Since books aren’t sorted by subject, but by size, there are two people who check each other’s work when a book comes to the ALF, is put in a box and given a bar code. In 11 years, Nuest said, the ALF staff has never had a book they couldn’t find among its six-figure collection.
They may be out of sight for most library users, but these books are handled with care.
The floor is “super flat,” meaning no square inch can deviate in height from the next – Nuest said only two contractors in the country are certified to do a super flat floor, and one was in Louisville, Ky. The stacks are anchored with cement, meaning the librarian’s nightmare, of one unit falling into another, won’t happen.
There are special pressurized fire sprinklers behind each stack, too, with water loaded at the tip to be sprayed instantaneously in the event of a fire; the sprinklers – which hang like hoses from the ceiling and down to the stacks’ rows – detect heat and only activate the hose behind a specific box of books.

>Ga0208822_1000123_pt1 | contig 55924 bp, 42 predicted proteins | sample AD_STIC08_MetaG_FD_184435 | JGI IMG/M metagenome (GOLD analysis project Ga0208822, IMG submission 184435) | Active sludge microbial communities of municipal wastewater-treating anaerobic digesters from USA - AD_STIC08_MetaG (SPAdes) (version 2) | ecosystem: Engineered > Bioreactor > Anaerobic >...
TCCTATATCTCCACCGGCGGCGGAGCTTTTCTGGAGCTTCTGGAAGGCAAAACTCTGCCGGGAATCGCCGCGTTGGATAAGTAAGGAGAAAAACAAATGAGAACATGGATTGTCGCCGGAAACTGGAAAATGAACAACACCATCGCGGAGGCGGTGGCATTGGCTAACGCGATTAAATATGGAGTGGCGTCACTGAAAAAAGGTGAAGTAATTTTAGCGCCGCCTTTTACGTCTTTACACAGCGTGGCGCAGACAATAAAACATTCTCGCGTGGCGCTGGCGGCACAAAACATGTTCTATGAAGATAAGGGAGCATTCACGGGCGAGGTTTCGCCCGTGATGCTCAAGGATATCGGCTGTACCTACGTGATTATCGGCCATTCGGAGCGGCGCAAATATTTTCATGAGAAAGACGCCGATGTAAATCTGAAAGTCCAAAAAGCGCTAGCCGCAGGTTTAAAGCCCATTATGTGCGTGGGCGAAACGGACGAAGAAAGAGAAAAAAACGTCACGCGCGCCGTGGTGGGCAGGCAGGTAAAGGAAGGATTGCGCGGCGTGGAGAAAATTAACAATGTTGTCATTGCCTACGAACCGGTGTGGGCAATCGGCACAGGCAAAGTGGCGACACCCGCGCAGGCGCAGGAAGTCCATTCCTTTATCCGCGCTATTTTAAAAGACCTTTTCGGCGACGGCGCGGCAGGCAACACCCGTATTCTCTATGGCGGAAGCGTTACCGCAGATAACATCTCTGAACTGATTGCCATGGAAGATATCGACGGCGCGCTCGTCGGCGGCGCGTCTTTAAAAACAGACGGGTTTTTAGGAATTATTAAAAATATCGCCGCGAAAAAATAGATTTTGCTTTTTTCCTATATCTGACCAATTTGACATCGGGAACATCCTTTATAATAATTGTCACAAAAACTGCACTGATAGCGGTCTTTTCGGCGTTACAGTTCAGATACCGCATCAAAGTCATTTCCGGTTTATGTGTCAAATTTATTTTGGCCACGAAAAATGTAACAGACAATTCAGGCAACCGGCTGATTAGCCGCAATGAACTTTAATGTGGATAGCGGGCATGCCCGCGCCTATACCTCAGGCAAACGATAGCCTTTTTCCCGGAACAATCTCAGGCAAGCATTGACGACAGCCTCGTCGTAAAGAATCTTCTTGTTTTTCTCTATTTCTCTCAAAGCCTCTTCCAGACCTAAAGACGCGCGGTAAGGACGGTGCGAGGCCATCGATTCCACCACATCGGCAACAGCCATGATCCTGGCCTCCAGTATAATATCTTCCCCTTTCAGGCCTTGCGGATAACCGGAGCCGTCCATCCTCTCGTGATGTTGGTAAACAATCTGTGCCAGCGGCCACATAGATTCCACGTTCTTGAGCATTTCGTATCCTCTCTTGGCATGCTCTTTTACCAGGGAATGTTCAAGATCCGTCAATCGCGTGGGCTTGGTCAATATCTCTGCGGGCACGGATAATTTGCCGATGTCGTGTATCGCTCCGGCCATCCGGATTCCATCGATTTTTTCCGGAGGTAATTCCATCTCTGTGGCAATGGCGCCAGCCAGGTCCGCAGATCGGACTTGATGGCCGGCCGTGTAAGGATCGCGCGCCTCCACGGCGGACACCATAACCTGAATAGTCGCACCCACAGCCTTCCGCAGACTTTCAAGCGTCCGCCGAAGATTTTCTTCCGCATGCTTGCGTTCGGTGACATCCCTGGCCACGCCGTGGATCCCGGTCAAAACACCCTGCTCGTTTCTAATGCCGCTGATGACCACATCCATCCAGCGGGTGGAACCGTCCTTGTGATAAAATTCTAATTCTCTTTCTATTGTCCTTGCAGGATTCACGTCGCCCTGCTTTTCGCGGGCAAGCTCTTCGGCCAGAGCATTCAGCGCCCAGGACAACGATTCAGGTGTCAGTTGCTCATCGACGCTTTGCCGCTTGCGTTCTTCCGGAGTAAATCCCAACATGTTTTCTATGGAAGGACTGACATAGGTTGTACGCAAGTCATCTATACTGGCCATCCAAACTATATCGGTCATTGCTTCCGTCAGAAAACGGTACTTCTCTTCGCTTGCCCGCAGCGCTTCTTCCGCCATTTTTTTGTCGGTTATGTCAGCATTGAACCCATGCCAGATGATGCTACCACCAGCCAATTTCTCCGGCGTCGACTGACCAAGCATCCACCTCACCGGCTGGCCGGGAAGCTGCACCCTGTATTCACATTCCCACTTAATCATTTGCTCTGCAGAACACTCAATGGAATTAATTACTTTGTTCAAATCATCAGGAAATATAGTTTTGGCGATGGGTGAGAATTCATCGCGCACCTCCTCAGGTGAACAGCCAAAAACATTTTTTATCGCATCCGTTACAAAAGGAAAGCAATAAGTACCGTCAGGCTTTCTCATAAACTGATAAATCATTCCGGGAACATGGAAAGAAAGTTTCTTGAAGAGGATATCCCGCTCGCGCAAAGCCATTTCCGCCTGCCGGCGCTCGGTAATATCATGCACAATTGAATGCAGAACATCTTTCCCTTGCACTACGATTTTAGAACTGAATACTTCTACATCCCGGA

The room is always 50 degrees and 32 percent humidity, optimal conditions for preservation, and if those numbers shift a half-percent, Nuest said a “911” call is made to the physical plant department to fix it.
And the ALF collection is only expected to grow. Sherri Michaels, head of collection management at IU, says conservative estimates have every inch of space occupied and 6 million books in place in eight years. The ALF also has piles of film reels, about 80,000, with features ranging from World War II propaganda films to a 1950s university film titled “Your Daughter at IU,” all candidates for digitization under the plan McRobbie announced.
But politicians’ archives, especially, encapsulate the changes archivists are finding as the world moves digital.
Cruikshank, the ALF’s political program specialist, is in a building surrounded by books, but she often recalls a story about how U.S. Sen. Tom Daschle’s political papers ended up at South Dakota State University.<< previous 1 2 3
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